I can't believe it's taken Runner's World until now to do a deep dive into the benefits of barefoot running:
[I]sn't the cushioning in high-end shoes intended to minimize impact and protect the foot from injuries? You'd think so, says Daniel Lieberman, a professor of human evolutionary biology at Harvard University, but his research says the opposite. In tests he conducted in Kenya in 2009, Lieberman found that native runners who grew up running barefoot most often had a forefoot strike. More important, their magnitude of impact was a third of that of rearfoot-strikers in shoes—which means a gentler landing.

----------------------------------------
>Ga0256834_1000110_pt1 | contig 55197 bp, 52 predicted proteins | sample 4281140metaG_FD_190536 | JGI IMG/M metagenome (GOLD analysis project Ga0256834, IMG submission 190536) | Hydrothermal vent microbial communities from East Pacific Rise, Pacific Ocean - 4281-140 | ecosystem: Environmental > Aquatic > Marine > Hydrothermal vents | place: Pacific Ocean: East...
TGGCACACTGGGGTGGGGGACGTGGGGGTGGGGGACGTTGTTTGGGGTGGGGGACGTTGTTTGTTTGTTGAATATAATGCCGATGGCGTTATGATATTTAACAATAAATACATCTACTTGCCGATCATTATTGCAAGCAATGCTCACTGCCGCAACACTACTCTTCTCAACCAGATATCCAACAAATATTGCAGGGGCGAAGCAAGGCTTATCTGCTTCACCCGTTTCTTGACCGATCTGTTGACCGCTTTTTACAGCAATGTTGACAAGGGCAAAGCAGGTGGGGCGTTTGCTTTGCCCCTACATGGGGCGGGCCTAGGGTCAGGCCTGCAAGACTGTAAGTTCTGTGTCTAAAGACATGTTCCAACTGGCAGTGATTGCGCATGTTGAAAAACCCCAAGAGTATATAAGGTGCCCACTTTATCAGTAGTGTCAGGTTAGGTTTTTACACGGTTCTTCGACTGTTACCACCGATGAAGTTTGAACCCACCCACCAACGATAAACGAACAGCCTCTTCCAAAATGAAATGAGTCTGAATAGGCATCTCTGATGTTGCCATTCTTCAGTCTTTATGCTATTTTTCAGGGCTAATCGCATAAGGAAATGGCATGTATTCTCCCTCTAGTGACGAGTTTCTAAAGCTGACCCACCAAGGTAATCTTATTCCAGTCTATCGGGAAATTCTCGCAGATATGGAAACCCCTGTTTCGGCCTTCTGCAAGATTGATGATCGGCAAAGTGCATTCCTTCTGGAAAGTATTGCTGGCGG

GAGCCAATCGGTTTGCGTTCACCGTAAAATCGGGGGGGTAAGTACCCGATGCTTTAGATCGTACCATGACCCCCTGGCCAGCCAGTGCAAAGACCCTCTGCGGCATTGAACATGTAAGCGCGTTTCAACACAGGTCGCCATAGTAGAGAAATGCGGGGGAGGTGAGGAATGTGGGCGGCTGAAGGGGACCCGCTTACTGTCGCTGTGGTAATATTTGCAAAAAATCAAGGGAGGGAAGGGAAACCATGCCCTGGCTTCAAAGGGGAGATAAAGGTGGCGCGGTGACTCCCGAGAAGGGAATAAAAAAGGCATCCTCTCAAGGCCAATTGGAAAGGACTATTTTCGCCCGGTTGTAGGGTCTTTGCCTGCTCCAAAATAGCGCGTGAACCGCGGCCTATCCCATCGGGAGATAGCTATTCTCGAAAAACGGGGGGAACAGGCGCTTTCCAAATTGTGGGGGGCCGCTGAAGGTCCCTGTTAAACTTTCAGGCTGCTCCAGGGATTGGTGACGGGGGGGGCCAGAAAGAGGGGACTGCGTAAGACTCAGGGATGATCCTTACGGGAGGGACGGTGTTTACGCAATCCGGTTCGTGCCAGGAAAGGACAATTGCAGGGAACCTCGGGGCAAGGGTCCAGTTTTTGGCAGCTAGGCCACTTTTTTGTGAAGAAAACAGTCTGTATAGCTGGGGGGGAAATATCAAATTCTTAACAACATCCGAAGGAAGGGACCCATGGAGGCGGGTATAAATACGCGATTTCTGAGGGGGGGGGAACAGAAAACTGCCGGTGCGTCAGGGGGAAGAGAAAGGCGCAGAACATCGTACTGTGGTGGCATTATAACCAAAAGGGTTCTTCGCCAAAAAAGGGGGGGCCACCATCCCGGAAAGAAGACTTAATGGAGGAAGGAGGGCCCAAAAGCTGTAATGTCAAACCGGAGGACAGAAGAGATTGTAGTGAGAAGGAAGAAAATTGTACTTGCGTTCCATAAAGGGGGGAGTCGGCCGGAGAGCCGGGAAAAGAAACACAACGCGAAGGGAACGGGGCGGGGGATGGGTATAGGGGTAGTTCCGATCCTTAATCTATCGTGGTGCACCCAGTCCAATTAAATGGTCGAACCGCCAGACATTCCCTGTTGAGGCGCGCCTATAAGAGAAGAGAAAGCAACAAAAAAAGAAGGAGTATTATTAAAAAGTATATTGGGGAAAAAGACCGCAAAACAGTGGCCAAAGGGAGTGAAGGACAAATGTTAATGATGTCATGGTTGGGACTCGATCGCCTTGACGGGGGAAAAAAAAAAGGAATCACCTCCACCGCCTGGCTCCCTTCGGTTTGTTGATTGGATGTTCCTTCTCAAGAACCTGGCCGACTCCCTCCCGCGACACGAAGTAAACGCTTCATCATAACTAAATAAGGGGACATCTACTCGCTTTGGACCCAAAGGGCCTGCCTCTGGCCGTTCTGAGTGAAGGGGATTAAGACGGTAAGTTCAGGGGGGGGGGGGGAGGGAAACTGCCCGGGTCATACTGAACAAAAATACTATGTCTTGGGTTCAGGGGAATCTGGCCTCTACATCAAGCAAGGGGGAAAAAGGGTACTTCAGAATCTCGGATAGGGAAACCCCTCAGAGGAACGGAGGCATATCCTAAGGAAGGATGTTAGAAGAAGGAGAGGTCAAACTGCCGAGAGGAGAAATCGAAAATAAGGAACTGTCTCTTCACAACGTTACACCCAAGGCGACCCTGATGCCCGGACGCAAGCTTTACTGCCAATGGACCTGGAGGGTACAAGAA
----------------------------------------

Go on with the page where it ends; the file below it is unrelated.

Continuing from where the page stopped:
But was it the shoes that caused the rearfoot striking? For the typical runner in the United States, the cause -- and thus the harder impact -- may just be the shoes. In an article in Nature he published with Davis last winter, Lieberman wrote that cushioned, high-heeled running shoes "make it easier for runners to land on their heels. Furthermore, many running shoes have arch supports and stiffened soles that may lead to weaker foot muscles, reducing arch strength."
(Source: Runner's World)